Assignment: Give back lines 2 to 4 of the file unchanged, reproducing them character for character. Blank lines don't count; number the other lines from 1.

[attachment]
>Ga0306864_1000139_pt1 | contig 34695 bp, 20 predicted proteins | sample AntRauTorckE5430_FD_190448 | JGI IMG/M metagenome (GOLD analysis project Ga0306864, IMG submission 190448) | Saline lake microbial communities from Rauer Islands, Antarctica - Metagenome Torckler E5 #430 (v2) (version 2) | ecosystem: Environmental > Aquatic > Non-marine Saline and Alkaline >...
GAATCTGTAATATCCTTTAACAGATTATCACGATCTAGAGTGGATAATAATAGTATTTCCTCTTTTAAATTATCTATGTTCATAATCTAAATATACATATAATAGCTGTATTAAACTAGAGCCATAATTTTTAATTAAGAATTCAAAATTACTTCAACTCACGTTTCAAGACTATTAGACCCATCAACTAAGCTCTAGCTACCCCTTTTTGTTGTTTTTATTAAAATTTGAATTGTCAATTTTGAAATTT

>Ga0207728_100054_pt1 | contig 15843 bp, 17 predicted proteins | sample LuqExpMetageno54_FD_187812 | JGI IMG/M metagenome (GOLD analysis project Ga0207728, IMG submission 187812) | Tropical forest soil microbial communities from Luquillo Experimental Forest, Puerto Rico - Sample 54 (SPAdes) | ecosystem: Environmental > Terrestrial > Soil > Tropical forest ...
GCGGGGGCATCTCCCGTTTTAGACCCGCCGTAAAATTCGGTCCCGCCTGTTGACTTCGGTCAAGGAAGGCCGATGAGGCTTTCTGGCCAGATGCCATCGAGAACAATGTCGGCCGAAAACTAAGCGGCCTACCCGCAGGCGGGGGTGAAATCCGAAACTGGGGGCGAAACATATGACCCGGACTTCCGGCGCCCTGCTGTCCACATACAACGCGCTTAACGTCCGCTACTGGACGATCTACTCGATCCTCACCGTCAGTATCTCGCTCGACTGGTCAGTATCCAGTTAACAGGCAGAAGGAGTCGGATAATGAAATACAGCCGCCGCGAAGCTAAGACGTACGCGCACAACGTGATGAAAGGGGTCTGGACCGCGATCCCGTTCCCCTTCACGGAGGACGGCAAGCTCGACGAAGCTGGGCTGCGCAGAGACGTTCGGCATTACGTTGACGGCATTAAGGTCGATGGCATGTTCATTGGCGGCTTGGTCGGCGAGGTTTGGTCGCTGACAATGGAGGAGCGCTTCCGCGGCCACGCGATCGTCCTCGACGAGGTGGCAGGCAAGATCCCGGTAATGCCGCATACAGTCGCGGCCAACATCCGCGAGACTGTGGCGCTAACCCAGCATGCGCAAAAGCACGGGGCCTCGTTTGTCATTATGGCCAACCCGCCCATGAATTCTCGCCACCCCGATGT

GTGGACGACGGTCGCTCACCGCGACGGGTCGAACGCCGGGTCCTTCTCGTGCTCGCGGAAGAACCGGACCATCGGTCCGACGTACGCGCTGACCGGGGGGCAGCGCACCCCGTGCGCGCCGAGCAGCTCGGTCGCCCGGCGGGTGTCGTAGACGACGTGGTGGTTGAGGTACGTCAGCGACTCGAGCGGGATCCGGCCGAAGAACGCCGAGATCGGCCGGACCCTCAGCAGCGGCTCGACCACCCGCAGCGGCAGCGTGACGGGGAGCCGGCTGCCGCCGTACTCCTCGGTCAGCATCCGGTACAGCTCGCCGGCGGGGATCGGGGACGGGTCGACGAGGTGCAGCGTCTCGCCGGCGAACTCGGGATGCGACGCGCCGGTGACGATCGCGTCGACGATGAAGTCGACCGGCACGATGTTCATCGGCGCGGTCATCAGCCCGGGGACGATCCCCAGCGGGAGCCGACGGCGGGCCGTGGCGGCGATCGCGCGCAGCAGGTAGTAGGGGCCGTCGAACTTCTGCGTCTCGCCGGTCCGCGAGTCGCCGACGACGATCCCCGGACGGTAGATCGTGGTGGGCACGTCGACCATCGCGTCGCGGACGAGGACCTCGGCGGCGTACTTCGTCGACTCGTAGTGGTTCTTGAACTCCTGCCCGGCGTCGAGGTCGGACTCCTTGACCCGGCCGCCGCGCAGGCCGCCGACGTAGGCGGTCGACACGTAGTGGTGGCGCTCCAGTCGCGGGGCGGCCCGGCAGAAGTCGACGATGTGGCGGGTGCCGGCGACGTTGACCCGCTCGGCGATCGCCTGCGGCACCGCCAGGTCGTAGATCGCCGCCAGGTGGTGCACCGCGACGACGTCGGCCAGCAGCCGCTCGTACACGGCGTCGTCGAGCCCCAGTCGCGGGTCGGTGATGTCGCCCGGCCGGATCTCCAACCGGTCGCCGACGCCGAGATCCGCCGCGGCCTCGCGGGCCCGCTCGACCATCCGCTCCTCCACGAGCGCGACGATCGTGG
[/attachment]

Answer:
GAATCTGTAATATCCTTTAACAGATTATCACGATCTAGAGTGGATAATAATAGTATTTCCTCTTTTAAATTATCTATGTTCATAATCTAAATATACATATAATAGCTGTATTAAACTAGAGCCATAATTTTTAATTAAGAATTCAAAATTACTTCAACTCACGTTTCAAGACTATTAGACCCATCAACTAAGCTCTAGCTACCCCTTTTTGTTGTTTTTATTAAAATTTGAATTGTCAATTTTGAAATTT

>Ga0207728_100054_pt1 | contig 15843 bp, 17 predicted proteins | sample LuqExpMetageno54_FD_187812 | JGI IMG/M metagenome (GOLD analysis project Ga0207728, IMG submission 187812) | Tropical forest soil microbial communities from Luquillo Experimental Forest, Puerto Rico - Sample 54 (SPAdes) | ecosystem: Environmental > Terrestrial > Soil > Tropical forest ...
GCGGGGGCATCTCCCGTTTTAGACCCGCCGTAAAATTCGGTCCCGCCTGTTGACTTCGGTCAAGGAAGGCCGATGAGGCTTTCTGGCCAGATGCCATCGAGAACAATGTCGGCCGAAAACTAAGCGGCCTACCCGCAGGCGGGGGTGAAATCCGAAACTGGGGGCGAAACATATGACCCGGACTTCCGGCGCCCTGCTGTCCACATACAACGCGCTTAACGTCCGCTACTGGACGATCTACTCGATCCTCACCGTCAGTATCTCGCTCGACTGGTCAGTATCCAGTTAACAGGCAGAAGGAGTCGGATAATGAAATACAGCCGCCGCGAAGCTAAGACGTACGCGCACAACGTGATGAAAGGGGTCTGGACCGCGATCCCGTTCCCCTTCACGGAGGACGGCAAGCTCGACGAAGCTGGGCTGCGCAGAGACGTTCGGCATTACGTTGACGGCATTAAGGTCGATGGCATGTTCATTGGCGGCTTGGTCGGCGAGGTTTGGTCGCTGACAATGGAGGAGCGCTTCCGCGGCCACGCGATCGTCCTCGACGAGGTGGCAGGCAAGATCCCGGTAATGCCGCATACAGTCGCGGCCAACATCCGCGAGACTGTGGCGCTAACCCAGCATGCGCAAAAGCACGGGGCCTCGTTTGTCATTATGGCCAACCCGCCCATGAATTCTCGCCACCCCGATGT